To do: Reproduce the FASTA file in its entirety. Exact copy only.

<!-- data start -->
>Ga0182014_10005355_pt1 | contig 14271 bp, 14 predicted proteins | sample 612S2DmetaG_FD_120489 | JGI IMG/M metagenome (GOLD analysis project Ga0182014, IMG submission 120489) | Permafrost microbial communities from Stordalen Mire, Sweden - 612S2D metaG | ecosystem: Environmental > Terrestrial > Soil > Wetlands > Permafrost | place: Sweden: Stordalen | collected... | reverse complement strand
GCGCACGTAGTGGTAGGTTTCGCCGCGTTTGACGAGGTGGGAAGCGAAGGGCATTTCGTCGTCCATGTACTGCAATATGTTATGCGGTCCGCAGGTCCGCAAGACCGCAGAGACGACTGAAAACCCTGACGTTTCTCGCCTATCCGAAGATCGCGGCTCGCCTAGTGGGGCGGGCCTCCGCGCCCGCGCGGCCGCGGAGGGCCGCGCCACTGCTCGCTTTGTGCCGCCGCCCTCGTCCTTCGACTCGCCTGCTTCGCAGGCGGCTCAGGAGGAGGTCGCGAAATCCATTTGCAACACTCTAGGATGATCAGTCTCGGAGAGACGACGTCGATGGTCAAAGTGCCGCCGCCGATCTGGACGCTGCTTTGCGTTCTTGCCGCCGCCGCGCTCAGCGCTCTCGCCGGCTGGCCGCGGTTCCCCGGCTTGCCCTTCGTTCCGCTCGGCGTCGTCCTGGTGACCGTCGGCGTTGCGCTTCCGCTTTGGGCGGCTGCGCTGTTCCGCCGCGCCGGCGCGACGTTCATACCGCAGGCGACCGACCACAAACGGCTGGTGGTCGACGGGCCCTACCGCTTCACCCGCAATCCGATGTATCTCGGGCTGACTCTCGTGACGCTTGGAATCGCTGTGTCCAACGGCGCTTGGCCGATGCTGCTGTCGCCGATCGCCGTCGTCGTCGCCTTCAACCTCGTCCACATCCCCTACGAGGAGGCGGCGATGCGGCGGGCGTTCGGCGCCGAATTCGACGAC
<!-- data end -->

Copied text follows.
>Ga0182014_10005355_pt1 | contig 14271 bp, 14 predicted proteins | sample 612S2DmetaG_FD_120489 | JGI IMG/M metagenome (GOLD analysis project Ga0182014, IMG submission 120489) | Permafrost microbial communities from Stordalen Mire, Sweden - 612S2D metaG | ecosystem: Environmental > Terrestrial > Soil > Wetlands > Permafrost | place: Sweden: Stordalen | collected... | reverse complement strand
GCGCACGTAGTGGTAGGTTTCGCCGCGTTTGACGAGGTGGGAAGCGAAGGGCATTTCGTCGTCCATGTACTGCAATATGTTATGCGGTCCGCAGGTCCGCAAGACCGCAGAGACGACTGAAAACCCTGACGTTTCTCGCCTATCCGAAGATCGCGGCTCGCCTAGTGGGGCGGGCCTCCGCGCCCGCGCGGCCGCGGAGGGCCGCGCCACTGCTCGCTTTGTGCCGCCGCCCTCGTCCTTCGACTCGCCTGCTTCGCAGGCGGCTCAGGAGGAGGTCGCGAAATCCATTTGCAACACTCTAGGATGATCAGTCTCGGAGAGACGACGTCGATGGTCAAAGTGCCGCCGCCGATCTGGACGCTGCTTTGCGTTCTTGCCGCCGCCGCGCTCAGCGCTCTCGCCGGCTGGCCGCGGTTCCCCGGCTTGCCCTTCGTTCCGCTCGGCGTCGTCCTGGTGACCGTCGGCGTTGCGCTTCCGCTTTGGGCGGCTGCGCTGTTCCGCCGCGCCGGCGCGACGTTCATACCGCAGGCGACCGACCACAAACGGCTGGTGGTCGACGGGCCCTACCGCTTCACCCGCAATCCGATGTATCTCGGGCTGACTCTCGTGACGCTTGGAATCGCTGTGTCCAACGGCGCTTGGCCGATGCTGCTGTCGCCGATCGCCGTCGTCGTCGCCTTCAACCTCGTCCACATCCCCTACGAGGAGGCGGCGATGCGGCGGGCGTTCGGCGCCGAATTCGACGAC